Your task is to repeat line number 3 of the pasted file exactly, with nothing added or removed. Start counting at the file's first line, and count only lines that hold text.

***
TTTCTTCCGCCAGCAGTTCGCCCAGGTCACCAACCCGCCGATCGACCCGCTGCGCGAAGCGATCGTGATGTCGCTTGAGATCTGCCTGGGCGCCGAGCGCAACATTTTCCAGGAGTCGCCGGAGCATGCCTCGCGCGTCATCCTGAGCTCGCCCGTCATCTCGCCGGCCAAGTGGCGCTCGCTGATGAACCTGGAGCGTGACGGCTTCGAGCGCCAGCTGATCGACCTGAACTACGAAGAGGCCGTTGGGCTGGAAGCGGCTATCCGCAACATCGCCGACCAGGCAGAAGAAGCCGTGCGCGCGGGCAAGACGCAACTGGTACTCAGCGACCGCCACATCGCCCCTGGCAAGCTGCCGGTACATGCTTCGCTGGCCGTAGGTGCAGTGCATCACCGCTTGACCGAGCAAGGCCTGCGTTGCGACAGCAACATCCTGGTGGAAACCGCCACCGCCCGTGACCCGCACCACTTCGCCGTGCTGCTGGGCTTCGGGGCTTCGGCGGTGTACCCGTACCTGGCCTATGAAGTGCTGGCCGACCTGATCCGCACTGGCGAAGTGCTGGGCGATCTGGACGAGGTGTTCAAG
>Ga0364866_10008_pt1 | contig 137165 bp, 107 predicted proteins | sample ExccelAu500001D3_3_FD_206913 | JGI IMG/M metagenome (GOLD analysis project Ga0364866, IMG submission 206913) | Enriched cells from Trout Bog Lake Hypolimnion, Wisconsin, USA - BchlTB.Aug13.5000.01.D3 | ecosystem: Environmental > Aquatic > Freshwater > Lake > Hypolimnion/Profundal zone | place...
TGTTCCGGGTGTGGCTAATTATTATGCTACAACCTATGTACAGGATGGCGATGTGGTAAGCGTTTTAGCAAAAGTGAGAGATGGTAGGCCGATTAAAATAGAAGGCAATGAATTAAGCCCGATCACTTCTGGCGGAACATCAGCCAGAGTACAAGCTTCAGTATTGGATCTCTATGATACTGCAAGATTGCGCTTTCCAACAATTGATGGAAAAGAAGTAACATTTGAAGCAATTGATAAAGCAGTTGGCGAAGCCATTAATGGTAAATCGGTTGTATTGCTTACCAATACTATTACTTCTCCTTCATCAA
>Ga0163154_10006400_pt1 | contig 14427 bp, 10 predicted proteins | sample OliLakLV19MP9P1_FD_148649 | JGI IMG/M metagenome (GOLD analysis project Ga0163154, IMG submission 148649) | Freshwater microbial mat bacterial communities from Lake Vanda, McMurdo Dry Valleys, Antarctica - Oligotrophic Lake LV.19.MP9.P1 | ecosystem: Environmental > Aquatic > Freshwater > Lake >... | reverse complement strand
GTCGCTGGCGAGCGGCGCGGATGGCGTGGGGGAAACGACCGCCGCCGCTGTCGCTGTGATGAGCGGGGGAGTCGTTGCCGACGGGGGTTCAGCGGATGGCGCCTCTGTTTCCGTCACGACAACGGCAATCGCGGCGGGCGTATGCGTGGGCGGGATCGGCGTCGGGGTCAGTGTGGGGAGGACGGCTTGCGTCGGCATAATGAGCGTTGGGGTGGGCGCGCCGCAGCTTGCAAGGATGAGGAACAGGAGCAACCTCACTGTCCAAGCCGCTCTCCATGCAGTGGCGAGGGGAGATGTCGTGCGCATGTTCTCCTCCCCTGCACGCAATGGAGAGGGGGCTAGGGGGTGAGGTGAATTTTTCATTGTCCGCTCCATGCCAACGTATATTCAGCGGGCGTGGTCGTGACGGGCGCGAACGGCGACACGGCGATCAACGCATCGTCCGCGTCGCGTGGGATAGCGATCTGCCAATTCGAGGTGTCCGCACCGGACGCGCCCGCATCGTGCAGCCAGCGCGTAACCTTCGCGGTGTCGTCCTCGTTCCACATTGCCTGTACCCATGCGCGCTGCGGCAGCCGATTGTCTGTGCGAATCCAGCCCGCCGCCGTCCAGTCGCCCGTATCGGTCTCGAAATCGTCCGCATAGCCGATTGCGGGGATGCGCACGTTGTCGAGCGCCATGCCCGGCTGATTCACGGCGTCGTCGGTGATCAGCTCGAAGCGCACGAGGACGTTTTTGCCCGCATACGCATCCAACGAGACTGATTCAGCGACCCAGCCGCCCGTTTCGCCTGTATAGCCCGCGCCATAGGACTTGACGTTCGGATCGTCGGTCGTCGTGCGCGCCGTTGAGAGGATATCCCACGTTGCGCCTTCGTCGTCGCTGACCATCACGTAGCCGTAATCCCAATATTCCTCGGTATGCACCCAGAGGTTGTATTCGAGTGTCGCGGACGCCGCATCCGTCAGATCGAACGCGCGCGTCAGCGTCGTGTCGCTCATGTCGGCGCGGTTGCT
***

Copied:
TGTTCCGGGTGTGGCTAATTATTATGCTACAACCTATGTACAGGATGGCGATGTGGTAAGCGTTTTAGCAAAAGTGAGAGATGGTAGGCCGATTAAAATAGAAGGCAATGAATTAAGCCCGATCACTTCTGGCGGAACATCAGCCAGAGTACAAGCTTCAGTATTGGATCTCTATGATACTGCAAGATTGCGCTTTCCAACAATTGATGGAAAAGAAGTAACATTTGAAGCAATTGATAAAGCAGTTGGCGAAGCCATTAATGGTAAATCGGTTGTATTGCTTACCAATACTATTACTTCTCCTTCATCAA